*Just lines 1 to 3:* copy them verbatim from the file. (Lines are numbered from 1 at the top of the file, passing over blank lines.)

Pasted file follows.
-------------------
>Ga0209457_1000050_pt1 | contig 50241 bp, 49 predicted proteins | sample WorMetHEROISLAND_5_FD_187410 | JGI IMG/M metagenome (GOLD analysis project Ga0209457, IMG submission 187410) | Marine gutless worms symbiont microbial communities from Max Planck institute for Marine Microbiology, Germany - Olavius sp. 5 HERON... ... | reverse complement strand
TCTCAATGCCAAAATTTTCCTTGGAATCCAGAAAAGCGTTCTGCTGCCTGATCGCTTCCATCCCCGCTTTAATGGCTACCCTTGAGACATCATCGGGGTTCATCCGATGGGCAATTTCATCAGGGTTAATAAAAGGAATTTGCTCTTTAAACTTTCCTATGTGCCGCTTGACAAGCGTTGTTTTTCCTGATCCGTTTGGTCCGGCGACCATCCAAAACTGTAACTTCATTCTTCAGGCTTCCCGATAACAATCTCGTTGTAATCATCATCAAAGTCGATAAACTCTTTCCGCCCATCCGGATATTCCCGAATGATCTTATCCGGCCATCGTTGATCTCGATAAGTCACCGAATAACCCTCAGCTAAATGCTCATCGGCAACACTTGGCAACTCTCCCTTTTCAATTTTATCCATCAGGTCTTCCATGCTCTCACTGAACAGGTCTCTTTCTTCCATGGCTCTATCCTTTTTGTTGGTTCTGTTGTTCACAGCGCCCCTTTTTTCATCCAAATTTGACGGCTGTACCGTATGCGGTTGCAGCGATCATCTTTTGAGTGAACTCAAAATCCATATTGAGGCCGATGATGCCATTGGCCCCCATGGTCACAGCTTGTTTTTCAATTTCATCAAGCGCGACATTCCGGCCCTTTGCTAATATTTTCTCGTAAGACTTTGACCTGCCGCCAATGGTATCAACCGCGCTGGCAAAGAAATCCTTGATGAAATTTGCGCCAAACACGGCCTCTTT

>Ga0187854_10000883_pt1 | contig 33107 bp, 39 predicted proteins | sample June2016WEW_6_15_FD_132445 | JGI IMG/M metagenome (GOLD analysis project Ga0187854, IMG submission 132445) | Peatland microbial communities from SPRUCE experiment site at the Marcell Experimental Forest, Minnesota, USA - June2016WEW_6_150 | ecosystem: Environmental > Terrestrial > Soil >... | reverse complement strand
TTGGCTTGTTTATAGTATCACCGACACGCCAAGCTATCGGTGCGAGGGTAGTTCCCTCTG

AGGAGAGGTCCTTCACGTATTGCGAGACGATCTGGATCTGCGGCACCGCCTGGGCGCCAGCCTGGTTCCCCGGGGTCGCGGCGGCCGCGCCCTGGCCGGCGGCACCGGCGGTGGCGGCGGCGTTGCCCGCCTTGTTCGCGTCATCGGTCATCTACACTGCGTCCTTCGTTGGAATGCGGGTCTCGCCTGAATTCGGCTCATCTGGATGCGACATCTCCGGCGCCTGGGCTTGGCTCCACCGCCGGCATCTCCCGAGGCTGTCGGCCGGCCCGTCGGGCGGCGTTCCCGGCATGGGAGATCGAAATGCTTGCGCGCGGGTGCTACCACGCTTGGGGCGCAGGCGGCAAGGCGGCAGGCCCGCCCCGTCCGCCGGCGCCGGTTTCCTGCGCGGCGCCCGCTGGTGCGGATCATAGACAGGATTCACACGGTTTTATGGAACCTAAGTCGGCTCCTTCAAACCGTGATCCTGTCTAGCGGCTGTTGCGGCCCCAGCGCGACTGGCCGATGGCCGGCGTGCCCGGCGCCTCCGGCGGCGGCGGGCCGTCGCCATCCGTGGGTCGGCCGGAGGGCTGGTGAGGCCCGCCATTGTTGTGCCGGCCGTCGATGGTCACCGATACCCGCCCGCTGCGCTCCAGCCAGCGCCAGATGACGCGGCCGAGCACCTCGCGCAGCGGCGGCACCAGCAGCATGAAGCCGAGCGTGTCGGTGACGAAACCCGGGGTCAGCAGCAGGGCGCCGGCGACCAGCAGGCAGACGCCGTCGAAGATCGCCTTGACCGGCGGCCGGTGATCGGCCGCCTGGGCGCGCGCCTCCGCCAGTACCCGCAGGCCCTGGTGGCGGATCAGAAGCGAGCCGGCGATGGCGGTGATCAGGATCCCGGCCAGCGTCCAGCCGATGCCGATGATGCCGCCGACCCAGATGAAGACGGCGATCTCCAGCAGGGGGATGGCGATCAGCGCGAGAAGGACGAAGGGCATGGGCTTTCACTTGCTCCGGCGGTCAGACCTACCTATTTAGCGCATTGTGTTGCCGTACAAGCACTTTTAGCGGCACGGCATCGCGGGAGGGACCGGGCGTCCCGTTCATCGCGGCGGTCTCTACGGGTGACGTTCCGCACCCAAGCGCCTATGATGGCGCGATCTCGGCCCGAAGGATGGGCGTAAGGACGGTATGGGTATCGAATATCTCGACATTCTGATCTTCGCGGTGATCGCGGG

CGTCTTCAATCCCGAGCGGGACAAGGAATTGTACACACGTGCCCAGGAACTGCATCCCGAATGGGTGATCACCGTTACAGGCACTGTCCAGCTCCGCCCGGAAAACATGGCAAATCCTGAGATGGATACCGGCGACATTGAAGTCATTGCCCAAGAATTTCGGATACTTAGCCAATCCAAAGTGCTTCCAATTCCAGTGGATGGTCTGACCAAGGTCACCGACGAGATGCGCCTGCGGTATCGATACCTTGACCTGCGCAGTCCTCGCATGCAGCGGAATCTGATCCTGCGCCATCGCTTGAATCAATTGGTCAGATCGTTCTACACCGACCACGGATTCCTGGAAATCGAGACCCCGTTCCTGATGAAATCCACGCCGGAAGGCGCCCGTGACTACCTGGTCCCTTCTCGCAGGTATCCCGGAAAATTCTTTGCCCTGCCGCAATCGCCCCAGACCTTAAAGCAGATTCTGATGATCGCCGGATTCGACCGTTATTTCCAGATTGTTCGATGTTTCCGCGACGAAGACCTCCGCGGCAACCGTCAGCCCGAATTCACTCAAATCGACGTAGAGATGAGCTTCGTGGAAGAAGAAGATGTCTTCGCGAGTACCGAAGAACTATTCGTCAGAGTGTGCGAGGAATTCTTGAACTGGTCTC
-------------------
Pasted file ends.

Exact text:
>Ga0209457_1000050_pt1 | contig 50241 bp, 49 predicted proteins | sample WorMetHEROISLAND_5_FD_187410 | JGI IMG/M metagenome (GOLD analysis project Ga0209457, IMG submission 187410) | Marine gutless worms symbiont microbial communities from Max Planck institute for Marine Microbiology, Germany - Olavius sp. 5 HERON... ... | reverse complement strand
TCTCAATGCCAAAATTTTCCTTGGAATCCAGAAAAGCGTTCTGCTGCCTGATCGCTTCCATCCCCGCTTTAATGGCTACCCTTGAGACATCATCGGGGTTCATCCGATGGGCAATTTCATCAGGGTTAATAAAAGGAATTTGCTCTTTAAACTTTCCTATGTGCCGCTTGACAAGCGTTGTTTTTCCTGATCCGTTTGGTCCGGCGACCATCCAAAACTGTAACTTCATTCTTCAGGCTTCCCGATAACAATCTCGTTGTAATCATCATCAAAGTCGATAAACTCTTTCCGCCCATCCGGATATTCCCGAATGATCTTATCCGGCCATCGTTGATCTCGATAAGTCACCGAATAACCCTCAGCTAAATGCTCATCGGCAACACTTGGCAACTCTCCCTTTTCAATTTTATCCATCAGGTCTTCCATGCTCTCACTGAACAGGTCTCTTTCTTCCATGGCTCTATCCTTTTTGTTGGTTCTGTTGTTCACAGCGCCCCTTTTTTCATCCAAATTTGACGGCTGTACCGTATGCGGTTGCAGCGATCATCTTTTGAGTGAACTCAAAATCCATATTGAGGCCGATGATGCCATTGGCCCCCATGGTCACAGCTTGTTTTTCAATTTCATCAAGCGCGACATTCCGGCCCTTTGCTAATATTTTCTCGTAAGACTTTGACCTGCCGCCAATGGTATCAACCGCGCTGGCAAAGAAATCCTTGATGAAATTTGCGCCAAACACGGCCTCTTT

>Ga0187854_10000883_pt1 | contig 33107 bp, 39 predicted proteins | sample June2016WEW_6_15_FD_132445 | JGI IMG/M metagenome (GOLD analysis project Ga0187854, IMG submission 132445) | Peatland microbial communities from SPRUCE experiment site at the Marcell Experimental Forest, Minnesota, USA - June2016WEW_6_150 | ecosystem: Environmental > Terrestrial > Soil >... | reverse complement strand